The Haunted Credit Card
An ode to store-bought Halloween costumes.
With Halloween approaching in the middle of a financial crunch, parents must decide whether to take the frugal route, crafting homemade costumes, or to take the easy (but expensive) way out. In 2007, Emily Bazelon presented her defense of store-bought Halloween costumes. The article is reprinted below.
"Mama, I love my Halloween costume," my son Eli sighed to me this week as I kissed him good night. Could any childish words be sweeter, and, in my case, more wholly unexpected?
I am the least crafty person I know. I don't sew, I don't glue, and I have dreaded every diorama to ever come my way. None of this precludes making a good Halloween costume. But lack of imagination does, and when it comes to dressing up, mine never fails to fail me. So this year, I cut corners, I sold out, I caved in—pick your cliche. I shopped for costumes online with my kids gleefully at my side. I know, this is unworthy on more than one level: commercialized, expensive, an abandonment of upright and wholesome values, an accretion of more useless plastic objects, which I normally can't abide. But you know what? My kids and I are looking forward to trick or treating next week without a shred of anxiety.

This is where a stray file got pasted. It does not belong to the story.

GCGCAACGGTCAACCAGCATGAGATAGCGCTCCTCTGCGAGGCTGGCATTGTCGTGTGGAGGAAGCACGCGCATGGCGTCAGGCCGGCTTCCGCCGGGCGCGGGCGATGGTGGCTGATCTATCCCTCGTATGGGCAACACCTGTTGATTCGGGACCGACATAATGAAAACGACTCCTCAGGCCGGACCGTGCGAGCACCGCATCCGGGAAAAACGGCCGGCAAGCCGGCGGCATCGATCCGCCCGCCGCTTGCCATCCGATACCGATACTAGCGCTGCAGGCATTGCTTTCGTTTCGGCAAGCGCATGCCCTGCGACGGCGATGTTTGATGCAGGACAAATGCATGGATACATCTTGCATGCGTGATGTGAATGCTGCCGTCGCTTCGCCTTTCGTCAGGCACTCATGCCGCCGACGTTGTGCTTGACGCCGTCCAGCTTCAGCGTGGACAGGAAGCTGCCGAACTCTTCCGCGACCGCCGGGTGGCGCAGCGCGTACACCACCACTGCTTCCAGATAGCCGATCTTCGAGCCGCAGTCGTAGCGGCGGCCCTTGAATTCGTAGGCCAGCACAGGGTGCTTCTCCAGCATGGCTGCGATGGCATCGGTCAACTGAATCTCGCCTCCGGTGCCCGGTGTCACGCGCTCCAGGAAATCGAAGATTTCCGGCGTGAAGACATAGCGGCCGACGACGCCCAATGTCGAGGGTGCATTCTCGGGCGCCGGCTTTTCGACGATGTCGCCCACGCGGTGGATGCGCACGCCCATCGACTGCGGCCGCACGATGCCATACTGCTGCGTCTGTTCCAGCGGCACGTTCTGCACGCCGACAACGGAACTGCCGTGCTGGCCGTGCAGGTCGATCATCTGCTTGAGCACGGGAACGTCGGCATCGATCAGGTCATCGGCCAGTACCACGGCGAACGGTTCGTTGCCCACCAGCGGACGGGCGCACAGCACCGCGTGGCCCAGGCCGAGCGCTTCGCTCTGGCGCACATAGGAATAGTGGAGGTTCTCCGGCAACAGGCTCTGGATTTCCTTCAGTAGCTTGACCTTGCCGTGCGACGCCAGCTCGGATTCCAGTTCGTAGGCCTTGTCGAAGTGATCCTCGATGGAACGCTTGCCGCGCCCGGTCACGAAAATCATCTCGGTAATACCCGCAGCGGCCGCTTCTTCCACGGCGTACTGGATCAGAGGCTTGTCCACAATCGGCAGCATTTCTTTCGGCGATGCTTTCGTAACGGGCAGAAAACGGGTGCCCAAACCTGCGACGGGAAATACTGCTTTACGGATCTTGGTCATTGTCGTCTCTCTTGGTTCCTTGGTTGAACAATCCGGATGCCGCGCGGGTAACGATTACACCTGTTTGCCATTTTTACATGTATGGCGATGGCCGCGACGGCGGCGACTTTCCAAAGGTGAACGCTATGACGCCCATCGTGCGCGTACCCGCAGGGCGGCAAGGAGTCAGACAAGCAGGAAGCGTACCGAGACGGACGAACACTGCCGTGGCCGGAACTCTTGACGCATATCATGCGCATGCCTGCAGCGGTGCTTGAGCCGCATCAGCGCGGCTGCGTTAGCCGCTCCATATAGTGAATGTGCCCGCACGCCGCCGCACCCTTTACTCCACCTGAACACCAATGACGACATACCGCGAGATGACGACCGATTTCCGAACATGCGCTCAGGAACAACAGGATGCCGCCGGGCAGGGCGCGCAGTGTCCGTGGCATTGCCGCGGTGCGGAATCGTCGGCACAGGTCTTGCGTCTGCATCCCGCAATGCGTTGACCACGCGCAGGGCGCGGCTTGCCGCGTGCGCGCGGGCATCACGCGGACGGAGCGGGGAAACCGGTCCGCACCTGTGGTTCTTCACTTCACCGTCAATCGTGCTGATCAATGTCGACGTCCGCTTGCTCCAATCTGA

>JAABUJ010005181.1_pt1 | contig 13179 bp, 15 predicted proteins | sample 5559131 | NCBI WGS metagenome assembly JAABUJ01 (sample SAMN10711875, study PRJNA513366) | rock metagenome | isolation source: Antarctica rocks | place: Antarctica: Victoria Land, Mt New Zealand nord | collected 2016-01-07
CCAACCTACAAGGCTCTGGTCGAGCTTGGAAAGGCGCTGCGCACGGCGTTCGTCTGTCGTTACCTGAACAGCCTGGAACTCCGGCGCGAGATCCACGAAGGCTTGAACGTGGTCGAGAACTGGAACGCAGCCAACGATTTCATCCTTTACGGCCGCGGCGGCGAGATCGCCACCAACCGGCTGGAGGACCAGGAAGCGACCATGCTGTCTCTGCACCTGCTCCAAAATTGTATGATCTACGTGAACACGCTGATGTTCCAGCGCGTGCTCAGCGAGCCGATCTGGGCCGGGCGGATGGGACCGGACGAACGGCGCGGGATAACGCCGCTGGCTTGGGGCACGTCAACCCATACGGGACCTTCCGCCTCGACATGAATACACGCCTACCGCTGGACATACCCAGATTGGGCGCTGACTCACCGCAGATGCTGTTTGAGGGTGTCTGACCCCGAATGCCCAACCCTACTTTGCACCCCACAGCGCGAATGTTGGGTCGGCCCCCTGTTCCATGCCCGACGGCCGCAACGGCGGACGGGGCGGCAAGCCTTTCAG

My husband, Paul, was not happy with my executive Halloween decision. He remembers joyfully plowing through his family closets, wrapping himself in scarves and hats, and happily emerging as a "Russian Cossack." This easygoing, no-fuss approach to Halloween is one he thinks we should be able to create. He's right. But that was the '70s. And even then, my memories of Halloween consist of green felt Peter Pan hats and capes that fell apart and, most years, lots of wrong guesses from parents and friends about who I was trying to be. (Robin Hood, after Prince John's men tear his clothes to pieces? The Jolly Green Giant? A gawky elf?) So I thwarted Paul and typed Harry Potter Halloween Costume into Google.
Some crap came up, and so did some pricey outfits with all kinds of trimmings. But then my sons and I found a basic Gryffindor robe on sale for $25.95. Dressing up as Harry Potter, of course, is only a smidgen more interesting than going as Spider-Man (1.5 million last year) or a princess (4 million). But Eli and his younger brother, Simon, had a concept: Eli would be Harry and Simon would be Ron Weasley. "So then we're on the same side," Simon said, and Eli nodded. Sibling bonhomie—that makes up for low creativity points, doesn't it?
Emily Bazelon is a Slate senior editor and writes about law, family, and kids. She is also the Truman Capote Fellow at Yale Law School and a contributing writer for the New York Times Magazine. Her new book is Sticks and Stones: Defeating the Culture of Bullying and Rediscovering the Power of Empathy and Character. Find her at email@example.com or on Facebook or Twitter.